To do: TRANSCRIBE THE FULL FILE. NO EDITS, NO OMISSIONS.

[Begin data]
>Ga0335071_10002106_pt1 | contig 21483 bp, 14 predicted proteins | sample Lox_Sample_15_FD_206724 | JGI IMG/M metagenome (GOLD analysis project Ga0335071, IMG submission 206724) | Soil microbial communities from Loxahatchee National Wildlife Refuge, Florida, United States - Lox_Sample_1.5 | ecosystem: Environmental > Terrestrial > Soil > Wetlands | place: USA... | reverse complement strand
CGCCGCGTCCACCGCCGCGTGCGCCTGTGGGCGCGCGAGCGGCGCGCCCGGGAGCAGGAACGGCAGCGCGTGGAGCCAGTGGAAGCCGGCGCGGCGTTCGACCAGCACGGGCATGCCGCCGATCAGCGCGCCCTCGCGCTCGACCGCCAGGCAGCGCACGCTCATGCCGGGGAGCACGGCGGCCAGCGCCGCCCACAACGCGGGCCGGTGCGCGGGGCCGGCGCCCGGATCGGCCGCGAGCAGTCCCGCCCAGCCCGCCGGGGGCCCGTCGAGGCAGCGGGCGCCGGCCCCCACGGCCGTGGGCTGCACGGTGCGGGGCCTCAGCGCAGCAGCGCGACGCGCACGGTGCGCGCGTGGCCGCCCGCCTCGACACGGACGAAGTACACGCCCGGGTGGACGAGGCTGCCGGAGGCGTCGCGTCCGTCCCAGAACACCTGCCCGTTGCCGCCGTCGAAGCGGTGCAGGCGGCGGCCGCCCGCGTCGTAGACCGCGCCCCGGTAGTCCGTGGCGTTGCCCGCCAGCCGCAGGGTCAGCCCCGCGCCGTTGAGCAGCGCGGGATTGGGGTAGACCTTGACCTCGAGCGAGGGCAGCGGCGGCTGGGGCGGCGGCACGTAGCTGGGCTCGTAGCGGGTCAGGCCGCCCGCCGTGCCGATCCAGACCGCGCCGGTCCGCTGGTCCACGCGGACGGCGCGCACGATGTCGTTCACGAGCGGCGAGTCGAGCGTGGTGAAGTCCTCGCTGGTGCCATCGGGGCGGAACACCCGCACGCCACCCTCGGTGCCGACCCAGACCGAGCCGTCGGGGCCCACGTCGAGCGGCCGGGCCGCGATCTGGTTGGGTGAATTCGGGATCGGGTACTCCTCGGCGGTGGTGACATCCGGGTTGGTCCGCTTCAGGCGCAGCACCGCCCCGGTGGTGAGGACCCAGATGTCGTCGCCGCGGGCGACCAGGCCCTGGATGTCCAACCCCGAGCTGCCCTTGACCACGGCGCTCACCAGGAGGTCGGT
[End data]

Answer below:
>Ga0335071_10002106_pt1 | contig 21483 bp, 14 predicted proteins | sample Lox_Sample_15_FD_206724 | JGI IMG/M metagenome (GOLD analysis project Ga0335071, IMG submission 206724) | Soil microbial communities from Loxahatchee National Wildlife Refuge, Florida, United States - Lox_Sample_1.5 | ecosystem: Environmental > Terrestrial > Soil > Wetlands | place: USA... | reverse complement strand
CGCCGCGTCCACCGCCGCGTGCGCCTGTGGGCGCGCGAGCGGCGCGCCCGGGAGCAGGAACGGCAGCGCGTGGAGCCAGTGGAAGCCGGCGCGGCGTTCGACCAGCACGGGCATGCCGCCGATCAGCGCGCCCTCGCGCTCGACCGCCAGGCAGCGCACGCTCATGCCGGGGAGCACGGCGGCCAGCGCCGCCCACAACGCGGGCCGGTGCGCGGGGCCGGCGCCCGGATCGGCCGCGAGCAGTCCCGCCCAGCCCGCCGGGGGCCCGTCGAGGCAGCGGGCGCCGGCCCCCACGGCCGTGGGCTGCACGGTGCGGGGCCTCAGCGCAGCAGCGCGACGCGCACGGTGCGCGCGTGGCCGCCCGCCTCGACACGGACGAAGTACACGCCCGGGTGGACGAGGCTGCCGGAGGCGTCGCGTCCGTCCCAGAACACCTGCCCGTTGCCGCCGTCGAAGCGGTGCAGGCGGCGGCCGCCCGCGTCGTAGACCGCGCCCCGGTAGTCCGTGGCGTTGCCCGCCAGCCGCAGGGTCAGCCCCGCGCCGTTGAGCAGCGCGGGATTGGGGTAGACCTTGACCTCGAGCGAGGGCAGCGGCGGCTGGGGCGGCGGCACGTAGCTGGGCTCGTAGCGGGTCAGGCCGCCCGCCGTGCCGATCCAGACCGCGCCGGTCCGCTGGTCCACGCGGACGGCGCGCACGATGTCGTTCACGAGCGGCGAGTCGAGCGTGGTGAAGTCCTCGCTGGTGCCATCGGGGCGGAACACCCGCACGCCACCCTCGGTGCCGACCCAGACCGAGCCGTCGGGGCCCACGTCGAGCGGCCGGGCCGCGATCTGGTTGGGTGAATTCGGGATCGGGTACTCCTCGGCGGTGGTGACATCCGGGTTGGTCCGCTTCAGGCGCAGCACCGCCCCGGTGGTGAGGACCCAGATGTCGTCGCCGCGGGCGACCAGGCCCTGGATGTCCAACCCCGAGCTGCCCTTGACCACGGCGCTCACCAGGAGGTCGGT